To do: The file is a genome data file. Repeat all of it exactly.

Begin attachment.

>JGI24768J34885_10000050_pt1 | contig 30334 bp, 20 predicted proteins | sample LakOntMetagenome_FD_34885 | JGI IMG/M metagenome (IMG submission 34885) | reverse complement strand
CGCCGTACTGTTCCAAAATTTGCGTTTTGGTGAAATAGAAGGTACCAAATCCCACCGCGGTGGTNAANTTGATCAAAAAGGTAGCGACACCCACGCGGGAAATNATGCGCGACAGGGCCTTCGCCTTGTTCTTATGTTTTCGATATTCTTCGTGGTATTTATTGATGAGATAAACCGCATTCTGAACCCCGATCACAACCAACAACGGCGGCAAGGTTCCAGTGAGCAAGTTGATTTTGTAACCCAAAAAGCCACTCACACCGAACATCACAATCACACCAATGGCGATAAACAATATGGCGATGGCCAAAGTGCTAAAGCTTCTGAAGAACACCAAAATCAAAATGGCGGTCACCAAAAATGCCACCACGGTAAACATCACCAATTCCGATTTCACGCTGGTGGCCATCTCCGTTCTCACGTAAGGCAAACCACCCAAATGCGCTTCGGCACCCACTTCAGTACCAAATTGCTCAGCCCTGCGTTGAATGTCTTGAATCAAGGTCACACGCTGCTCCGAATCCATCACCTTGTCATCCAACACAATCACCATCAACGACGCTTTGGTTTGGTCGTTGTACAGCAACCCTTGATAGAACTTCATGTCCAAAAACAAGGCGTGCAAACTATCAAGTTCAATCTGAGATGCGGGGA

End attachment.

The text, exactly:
>JGI24768J34885_10000050_pt1 | contig 30334 bp, 20 predicted proteins | sample LakOntMetagenome_FD_34885 | JGI IMG/M metagenome (IMG submission 34885) | reverse complement strand
CGCCGTACTGTTCCAAAATTTGCGTTTTGGTGAAATAGAAGGTACCAAATCCCACCGCGGTGGTNAANTTGATCAAAAAGGTAGCGACACCCACGCGGGAAATNATGCGCGACAGGGCCTTCGCCTTGTTCTTATGTTTTCGATATTCTTCGTGGTATTTATTGATGAGATAAACCGCATTCTGAACCCCGATCACAACCAACAACGGCGGCAAGGTTCCAGTGAGCAAGTTGATTTTGTAACCCAAAAAGCCACTCACACCGAACATCACAATCACACCAATGGCGATAAACAATATGGCGATGGCCAAAGTGCTAAAGCTTCTGAAGAACACCAAAATCAAAATGGCGGTCACCAAAAATGCCACCACGGTAAACATCACCAATTCCGATTTCACGCTGGTGGCCATCTCCGTTCTCACGTAAGGCAAACCACCCAAATGCGCTTCGGCACCCACTTCAGTACCAAATTGCTCAGCCCTGCGTTGAATGTCTTGAATCAAGGTCACACGCTGCTCCGAATCCATCACCTTGTCATCCAACACAATCACCATCAACGACGCTTTGGTTTGGTCGTTGTACAGCAACCCTTGATAGAACTTCATGTCCAAAAACAAGGCGTGCAAACTATCAAGTTCAATCTGAGATGCGGGGA